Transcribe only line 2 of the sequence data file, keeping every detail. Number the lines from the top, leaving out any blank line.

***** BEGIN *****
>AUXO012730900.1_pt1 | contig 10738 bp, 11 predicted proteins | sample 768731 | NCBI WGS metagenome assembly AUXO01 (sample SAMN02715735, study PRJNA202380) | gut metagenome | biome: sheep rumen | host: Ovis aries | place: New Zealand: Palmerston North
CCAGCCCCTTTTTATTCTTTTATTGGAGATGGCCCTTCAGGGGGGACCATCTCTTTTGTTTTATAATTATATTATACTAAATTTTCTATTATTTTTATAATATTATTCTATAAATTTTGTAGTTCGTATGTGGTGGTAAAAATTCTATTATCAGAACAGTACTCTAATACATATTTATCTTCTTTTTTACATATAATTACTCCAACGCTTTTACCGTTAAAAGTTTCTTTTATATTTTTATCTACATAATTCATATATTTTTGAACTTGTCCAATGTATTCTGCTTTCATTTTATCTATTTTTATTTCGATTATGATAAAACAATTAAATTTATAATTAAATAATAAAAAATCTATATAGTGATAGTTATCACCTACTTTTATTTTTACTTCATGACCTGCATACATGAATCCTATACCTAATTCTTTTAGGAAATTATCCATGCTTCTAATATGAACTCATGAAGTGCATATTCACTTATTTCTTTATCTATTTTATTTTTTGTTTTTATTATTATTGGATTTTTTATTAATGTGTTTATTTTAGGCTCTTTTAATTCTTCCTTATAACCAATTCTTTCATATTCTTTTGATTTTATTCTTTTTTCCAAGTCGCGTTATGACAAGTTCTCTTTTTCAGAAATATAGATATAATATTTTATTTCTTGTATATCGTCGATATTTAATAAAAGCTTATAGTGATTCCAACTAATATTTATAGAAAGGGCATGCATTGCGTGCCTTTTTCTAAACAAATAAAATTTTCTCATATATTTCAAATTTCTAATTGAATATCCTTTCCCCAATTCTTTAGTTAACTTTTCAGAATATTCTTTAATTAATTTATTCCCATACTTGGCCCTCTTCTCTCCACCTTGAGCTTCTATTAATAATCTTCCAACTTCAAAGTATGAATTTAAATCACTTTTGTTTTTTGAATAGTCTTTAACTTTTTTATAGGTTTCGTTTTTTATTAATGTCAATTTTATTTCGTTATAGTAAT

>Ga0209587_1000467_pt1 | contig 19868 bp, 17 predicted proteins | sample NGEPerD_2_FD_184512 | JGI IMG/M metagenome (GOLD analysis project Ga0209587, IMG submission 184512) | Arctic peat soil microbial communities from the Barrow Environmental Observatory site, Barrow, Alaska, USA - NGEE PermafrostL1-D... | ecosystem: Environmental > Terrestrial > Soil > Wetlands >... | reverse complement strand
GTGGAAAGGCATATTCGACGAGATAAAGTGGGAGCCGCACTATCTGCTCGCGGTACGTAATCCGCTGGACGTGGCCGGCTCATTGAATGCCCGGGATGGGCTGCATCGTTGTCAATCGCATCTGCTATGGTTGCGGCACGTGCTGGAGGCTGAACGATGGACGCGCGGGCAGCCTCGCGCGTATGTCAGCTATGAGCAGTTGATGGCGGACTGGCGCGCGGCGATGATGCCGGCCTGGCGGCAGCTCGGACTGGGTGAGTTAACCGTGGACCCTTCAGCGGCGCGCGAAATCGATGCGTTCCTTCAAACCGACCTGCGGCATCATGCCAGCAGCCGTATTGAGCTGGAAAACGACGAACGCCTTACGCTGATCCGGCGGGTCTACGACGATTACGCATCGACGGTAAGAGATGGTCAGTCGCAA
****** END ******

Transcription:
CCAGCCCCTTTTTATTCTTTTATTGGAGATGGCCCTTCAGGGGGGACCATCTCTTTTGTTTTATAATTATATTATACTAAATTTTCTATTATTTTTATAATATTATTCTATAAATTTTGTAGTTCGTATGTGGTGGTAAAAATTCTATTATCAGAACAGTACTCTAATACATATTTATCTTCTTTTTTACATATAATTACTCCAACGCTTTTACCGTTAAAAGTTTCTTTTATATTTTTATCTACATAATTCATATATTTTTGAACTTGTCCAATGTATTCTGCTTTCATTTTATCTATTTTTATTTCGATTATGATAAAACAATTAAATTTATAATTAAATAATAAAAAATCTATATAGTGATAGTTATCACCTACTTTTATTTTTACTTCATGACCTGCATACATGAATCCTATACCTAATTCTTTTAGGAAATTATCCATGCTTCTAATATGAACTCATGAAGTGCATATTCACTTATTTCTTTATCTATTTTATTTTTTGTTTTTATTATTATTGGATTTTTTATTAATGTGTTTATTTTAGGCTCTTTTAATTCTTCCTTATAACCAATTCTTTCATATTCTTTTGATTTTATTCTTTTTTCCAAGTCGCGTTATGACAAGTTCTCTTTTTCAGAAATATAGATATAATATTTTATTTCTTGTATATCGTCGATATTTAATAAAAGCTTATAGTGATTCCAACTAATATTTATAGAAAGGGCATGCATTGCGTGCCTTTTTCTAAACAAATAAAATTTTCTCATATATTTCAAATTTCTAATTGAATATCCTTTCCCCAATTCTTTAGTTAACTTTTCAGAATATTCTTTAATTAATTTATTCCCATACTTGGCCCTCTTCTCTCCACCTTGAGCTTCTATTAATAATCTTCCAACTTCAAAGTATGAATTTAAATCACTTTTGTTTTTTGAATAGTCTTTAACTTTTTTATAGGTTTCGTTTTTTATTAATGTCAATTTTATTTCGTTATAGTAAT